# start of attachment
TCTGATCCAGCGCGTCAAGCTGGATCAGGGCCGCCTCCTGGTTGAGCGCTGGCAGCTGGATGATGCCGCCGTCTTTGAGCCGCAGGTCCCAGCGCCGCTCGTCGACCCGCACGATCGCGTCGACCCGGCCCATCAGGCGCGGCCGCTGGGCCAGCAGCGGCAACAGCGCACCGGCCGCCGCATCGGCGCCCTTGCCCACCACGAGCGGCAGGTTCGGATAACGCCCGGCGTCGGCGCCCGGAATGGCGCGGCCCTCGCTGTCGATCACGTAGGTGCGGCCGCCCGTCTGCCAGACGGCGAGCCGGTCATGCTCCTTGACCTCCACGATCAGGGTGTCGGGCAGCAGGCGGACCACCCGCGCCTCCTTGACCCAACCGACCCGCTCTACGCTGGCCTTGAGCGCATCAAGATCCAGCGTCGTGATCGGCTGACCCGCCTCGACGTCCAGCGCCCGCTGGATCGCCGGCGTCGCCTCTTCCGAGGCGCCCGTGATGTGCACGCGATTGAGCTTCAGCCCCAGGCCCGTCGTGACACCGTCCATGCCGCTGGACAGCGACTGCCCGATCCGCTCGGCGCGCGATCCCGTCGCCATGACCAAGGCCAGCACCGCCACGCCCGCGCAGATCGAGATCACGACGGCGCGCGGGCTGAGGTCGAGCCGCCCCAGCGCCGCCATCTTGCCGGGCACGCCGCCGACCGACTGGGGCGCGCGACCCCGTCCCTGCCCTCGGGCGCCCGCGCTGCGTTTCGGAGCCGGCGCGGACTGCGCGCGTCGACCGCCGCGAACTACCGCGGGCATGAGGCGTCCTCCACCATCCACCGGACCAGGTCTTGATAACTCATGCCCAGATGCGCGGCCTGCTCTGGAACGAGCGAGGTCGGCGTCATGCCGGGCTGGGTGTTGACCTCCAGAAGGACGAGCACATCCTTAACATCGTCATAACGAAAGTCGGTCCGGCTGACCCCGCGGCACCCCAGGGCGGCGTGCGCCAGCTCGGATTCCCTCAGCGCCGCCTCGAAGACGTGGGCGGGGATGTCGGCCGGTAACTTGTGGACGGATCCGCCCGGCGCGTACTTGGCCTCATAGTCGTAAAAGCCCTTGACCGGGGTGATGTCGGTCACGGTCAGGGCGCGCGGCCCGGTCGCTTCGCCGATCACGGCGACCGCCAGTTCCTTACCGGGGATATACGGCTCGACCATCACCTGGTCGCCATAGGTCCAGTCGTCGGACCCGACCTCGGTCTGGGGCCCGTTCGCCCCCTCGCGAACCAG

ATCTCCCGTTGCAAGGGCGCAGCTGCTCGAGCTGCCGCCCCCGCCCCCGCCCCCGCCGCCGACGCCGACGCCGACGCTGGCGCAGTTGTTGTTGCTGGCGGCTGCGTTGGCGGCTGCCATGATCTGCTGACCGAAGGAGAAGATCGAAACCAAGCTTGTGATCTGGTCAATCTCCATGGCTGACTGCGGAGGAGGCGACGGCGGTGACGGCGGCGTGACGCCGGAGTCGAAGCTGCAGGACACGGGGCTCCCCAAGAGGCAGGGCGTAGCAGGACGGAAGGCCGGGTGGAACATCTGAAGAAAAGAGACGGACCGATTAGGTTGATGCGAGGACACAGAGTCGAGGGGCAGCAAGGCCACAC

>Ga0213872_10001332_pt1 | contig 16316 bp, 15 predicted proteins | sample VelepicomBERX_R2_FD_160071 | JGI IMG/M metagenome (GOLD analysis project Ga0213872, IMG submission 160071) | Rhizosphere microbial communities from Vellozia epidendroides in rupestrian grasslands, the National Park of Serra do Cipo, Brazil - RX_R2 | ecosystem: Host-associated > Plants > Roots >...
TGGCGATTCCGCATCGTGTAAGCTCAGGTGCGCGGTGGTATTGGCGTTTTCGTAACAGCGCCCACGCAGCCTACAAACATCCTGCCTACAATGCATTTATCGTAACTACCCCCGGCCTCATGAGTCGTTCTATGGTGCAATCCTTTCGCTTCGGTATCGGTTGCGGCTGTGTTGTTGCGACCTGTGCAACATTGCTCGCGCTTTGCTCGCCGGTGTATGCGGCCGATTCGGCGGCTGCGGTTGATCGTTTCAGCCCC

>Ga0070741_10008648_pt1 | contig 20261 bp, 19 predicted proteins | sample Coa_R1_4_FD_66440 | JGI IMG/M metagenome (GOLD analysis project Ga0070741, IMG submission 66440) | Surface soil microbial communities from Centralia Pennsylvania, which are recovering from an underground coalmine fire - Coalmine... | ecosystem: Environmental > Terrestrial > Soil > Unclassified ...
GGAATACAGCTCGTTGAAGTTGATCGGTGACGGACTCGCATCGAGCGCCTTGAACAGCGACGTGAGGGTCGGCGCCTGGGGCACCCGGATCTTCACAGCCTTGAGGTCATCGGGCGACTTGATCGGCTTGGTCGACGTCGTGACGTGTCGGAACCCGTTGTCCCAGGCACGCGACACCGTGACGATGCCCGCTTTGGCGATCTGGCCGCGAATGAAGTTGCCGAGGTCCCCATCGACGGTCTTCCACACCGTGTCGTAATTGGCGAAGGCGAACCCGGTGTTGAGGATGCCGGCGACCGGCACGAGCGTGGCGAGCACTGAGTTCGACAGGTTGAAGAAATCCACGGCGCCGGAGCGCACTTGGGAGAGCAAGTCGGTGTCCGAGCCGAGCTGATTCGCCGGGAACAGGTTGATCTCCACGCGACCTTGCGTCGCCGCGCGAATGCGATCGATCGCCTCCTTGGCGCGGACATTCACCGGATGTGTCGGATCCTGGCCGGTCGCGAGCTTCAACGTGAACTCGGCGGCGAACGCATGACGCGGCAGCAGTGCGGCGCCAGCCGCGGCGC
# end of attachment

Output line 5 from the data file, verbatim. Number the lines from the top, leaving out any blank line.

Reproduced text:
>Ga0070741_10008648_pt1 | contig 20261 bp, 19 predicted proteins | sample Coa_R1_4_FD_66440 | JGI IMG/M metagenome (GOLD analysis project Ga0070741, IMG submission 66440) | Surface soil microbial communities from Centralia Pennsylvania, which are recovering from an underground coalmine fire - Coalmine... | ecosystem: Environmental > Terrestrial > Soil > Unclassified ...